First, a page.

With only one electron per atom, hydrogen is the lightest, simplest and most abundant element in existence. Compared to natural gas, it contains about three times as much energy for the same weight.
At normal air pressure, however, hydrogen has a very low energy content for its volume. This low density means it must also be pressurised to have any meaningful use as a fuel for vehicles.
In the automotive context, hydrogen cars – known as fuel cell electric vehicles (FCEVs) – run by converting hydrogen into electricity.
Perhaps the best way to understand how a fuel cell does this is to compare its operation to that of a battery, such as those found in standard battery electric vehicles (BEVs).
The fundamental principle behind a battery is the conversion of stored chemical energy to electricity. Through a chemical reaction known as a redox (reduction-oxidation) reaction one terminal of a battery, the anode, donates electrons to the cathode terminal or electron acceptor.
The anode is able to donate these electrons by being oxidised through its interaction with a material known as an electrolyte. By being sandwiched between these two terminals, the electrolyte also acts as an internal barrier to ensure electrons can only flow from anode to cathode (which is ‘reduced’ through the addition of electrons) when they are connected via an outer circuit, rather than directly within the battery.
In a BEV, the outer circuit passes through a motor, which uses the flow of electrons to drive the wheels.
In a fuel-cell, the hydrogen gas acts as the electron donor instead of the chemical that constitutes the anode in a battery. A fuel cell still includes an anode, however instead of donating electrons it removes a hydrogen atom’s sole electron, leaving behind what is known as a positively charged, electron-less hydrogen ion.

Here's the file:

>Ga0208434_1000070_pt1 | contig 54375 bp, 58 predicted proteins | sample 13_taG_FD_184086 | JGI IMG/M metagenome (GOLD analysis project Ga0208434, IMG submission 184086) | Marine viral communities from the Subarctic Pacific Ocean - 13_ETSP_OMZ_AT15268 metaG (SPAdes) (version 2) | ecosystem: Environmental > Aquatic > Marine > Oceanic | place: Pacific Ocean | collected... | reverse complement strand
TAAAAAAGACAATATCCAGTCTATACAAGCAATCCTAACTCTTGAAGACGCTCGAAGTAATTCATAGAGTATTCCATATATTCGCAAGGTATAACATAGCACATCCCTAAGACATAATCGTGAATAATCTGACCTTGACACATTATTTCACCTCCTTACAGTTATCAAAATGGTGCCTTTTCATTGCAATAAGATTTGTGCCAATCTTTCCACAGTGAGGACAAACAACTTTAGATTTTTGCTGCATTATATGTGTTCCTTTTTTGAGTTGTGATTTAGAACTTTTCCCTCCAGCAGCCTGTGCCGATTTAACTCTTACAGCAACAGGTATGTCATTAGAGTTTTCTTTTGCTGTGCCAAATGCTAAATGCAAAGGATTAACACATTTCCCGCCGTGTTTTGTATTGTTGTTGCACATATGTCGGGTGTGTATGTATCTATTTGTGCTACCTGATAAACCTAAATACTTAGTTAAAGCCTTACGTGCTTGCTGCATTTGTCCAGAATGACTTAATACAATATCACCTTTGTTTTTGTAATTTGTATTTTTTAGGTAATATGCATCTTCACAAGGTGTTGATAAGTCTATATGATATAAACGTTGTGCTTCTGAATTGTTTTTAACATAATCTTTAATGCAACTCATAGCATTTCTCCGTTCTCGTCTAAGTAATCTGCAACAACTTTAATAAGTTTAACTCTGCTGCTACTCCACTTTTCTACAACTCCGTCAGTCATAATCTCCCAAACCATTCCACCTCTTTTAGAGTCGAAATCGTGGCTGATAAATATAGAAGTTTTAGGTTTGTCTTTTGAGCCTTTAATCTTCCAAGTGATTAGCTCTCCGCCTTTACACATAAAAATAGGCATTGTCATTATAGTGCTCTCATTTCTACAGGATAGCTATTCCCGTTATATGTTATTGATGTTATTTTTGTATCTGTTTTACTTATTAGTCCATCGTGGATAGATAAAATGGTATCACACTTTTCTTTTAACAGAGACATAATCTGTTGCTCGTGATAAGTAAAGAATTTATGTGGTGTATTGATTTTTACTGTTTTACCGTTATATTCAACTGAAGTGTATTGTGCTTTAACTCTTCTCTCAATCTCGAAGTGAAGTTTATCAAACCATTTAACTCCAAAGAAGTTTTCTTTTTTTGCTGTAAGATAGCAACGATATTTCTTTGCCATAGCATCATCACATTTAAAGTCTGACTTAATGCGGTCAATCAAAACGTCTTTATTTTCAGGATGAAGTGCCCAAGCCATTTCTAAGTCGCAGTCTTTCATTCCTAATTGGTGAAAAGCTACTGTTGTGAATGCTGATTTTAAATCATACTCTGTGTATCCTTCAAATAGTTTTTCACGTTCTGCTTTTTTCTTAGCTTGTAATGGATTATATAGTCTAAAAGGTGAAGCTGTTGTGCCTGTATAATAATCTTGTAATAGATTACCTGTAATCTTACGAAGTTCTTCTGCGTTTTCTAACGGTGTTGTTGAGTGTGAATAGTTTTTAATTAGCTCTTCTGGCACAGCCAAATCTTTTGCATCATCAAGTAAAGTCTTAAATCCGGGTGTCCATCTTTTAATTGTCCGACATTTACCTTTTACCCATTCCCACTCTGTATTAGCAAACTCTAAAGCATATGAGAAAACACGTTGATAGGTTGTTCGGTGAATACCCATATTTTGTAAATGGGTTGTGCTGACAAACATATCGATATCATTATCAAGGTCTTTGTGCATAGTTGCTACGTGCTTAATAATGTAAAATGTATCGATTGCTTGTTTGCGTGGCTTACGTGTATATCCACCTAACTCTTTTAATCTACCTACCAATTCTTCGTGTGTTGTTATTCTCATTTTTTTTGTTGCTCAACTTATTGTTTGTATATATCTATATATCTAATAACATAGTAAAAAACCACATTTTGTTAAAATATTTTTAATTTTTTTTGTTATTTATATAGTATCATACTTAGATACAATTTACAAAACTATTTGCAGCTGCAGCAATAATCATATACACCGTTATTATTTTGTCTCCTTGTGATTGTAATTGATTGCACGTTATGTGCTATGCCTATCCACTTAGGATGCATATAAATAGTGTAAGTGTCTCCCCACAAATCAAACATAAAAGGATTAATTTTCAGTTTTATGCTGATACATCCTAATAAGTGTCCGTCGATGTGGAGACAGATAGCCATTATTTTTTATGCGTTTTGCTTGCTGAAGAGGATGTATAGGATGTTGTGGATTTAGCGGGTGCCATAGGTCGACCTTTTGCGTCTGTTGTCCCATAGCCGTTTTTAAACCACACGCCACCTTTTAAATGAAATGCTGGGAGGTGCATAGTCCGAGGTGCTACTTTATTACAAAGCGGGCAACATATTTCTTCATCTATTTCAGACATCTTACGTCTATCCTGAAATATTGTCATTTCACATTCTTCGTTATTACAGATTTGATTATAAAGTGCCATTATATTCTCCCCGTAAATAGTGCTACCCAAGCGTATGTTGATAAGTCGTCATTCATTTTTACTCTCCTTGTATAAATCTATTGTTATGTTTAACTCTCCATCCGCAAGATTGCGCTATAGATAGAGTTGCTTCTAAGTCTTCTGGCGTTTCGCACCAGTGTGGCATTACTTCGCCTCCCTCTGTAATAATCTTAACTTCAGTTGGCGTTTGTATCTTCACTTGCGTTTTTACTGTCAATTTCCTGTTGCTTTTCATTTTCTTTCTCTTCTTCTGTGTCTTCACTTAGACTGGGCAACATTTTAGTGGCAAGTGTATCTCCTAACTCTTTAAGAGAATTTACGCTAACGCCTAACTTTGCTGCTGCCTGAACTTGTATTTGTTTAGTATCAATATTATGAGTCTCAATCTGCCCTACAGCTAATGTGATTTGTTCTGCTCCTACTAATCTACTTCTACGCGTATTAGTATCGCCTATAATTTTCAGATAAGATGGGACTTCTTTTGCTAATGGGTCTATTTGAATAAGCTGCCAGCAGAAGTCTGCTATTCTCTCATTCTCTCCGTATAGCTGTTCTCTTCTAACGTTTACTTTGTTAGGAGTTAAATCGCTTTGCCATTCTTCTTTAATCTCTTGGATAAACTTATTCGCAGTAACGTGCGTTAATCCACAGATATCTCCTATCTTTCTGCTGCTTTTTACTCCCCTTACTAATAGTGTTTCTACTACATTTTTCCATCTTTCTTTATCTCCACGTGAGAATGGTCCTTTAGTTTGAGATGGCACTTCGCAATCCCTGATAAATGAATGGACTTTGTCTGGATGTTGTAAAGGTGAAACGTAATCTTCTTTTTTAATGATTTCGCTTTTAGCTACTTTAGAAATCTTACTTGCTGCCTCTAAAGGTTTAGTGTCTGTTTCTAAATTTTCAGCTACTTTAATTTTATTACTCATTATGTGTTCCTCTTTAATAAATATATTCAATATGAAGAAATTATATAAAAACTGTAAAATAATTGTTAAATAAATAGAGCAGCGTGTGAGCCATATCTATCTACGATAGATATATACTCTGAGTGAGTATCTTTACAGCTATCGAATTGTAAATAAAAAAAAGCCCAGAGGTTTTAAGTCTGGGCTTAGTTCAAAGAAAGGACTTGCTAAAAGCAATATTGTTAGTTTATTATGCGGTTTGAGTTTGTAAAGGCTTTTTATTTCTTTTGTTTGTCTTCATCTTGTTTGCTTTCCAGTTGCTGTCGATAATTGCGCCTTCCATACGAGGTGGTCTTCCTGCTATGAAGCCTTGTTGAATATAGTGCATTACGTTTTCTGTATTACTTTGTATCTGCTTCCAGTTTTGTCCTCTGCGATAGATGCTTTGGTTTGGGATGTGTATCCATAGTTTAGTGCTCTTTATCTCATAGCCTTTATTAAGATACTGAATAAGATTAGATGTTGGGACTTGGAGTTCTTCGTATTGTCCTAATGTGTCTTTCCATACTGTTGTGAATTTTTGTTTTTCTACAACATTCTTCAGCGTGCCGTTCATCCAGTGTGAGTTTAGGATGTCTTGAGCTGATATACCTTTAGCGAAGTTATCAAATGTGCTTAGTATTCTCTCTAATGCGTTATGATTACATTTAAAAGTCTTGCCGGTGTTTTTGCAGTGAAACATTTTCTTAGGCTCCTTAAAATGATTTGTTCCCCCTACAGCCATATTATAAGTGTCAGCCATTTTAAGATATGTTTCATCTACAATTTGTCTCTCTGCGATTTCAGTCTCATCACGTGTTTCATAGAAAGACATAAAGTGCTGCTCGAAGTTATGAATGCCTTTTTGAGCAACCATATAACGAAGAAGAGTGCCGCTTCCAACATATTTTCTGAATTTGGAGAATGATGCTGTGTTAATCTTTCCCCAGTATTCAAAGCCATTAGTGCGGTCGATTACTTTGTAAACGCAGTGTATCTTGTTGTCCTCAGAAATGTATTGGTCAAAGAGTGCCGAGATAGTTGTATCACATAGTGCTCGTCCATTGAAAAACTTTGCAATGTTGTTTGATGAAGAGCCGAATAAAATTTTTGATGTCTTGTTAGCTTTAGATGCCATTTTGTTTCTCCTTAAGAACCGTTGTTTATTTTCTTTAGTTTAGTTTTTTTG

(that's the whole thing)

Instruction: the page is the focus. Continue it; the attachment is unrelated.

The electrolyte continues to serve as a barrier, in this case allowing the hydrogen ions directly through to the cathode whilst forcing the separated electrons to flow through an outer circuit which incorporates an electric motor that drives the car.
The voyage of the electrons and the hydrogen ions, however, is not yet complete. As the electrons pass through the motor and the outer circuit, they meet up again at the cathode with their hydrogen ion friends, which were able to take the more direct route through the electrolyte.
In a fuel cell, the cathode consists of oxygen. This interacts with the now recombined, complete hydrogen atoms to form H2O – water, which then leaves the fuel cell as its sole emission.
Apart from the environmental benefit of water being the only emission of FCEVs, their key advantages over a battery electric vehicle (BEV) stems from their refuelling time and range.
Unlike a typical BEV which, even with rapid DC charging, may take anywhere from 30 mins to hours to fully charge, the refuelling time for a hydrogen vehicle is closer to its petrol and diesel counterparts, taking around five minutes.